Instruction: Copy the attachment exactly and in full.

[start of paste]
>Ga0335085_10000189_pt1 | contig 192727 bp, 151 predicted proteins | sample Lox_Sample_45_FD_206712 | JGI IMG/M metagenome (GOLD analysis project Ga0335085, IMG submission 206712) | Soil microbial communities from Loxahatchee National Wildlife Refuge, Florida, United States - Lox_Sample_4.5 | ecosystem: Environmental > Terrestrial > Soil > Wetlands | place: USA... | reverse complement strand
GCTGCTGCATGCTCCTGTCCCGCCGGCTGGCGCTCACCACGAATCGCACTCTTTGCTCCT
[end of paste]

>Ga0335085_10000189_pt1 | contig 192727 bp, 151 predicted proteins | sample Lox_Sample_45_FD_206712 | JGI IMG/M metagenome (GOLD analysis project Ga0335085, IMG submission 206712) | Soil microbial communities from Loxahatchee National Wildlife Refuge, Florida, United States - Lox_Sample_4.5 | ecosystem: Environmental > Terrestrial > Soil > Wetlands | place: USA... | reverse complement strand
GCTGCTGCATGCTCCTGTCCCGCCGGCTGGCGCTCACCACGAATCGCACTCTTTGCTCCT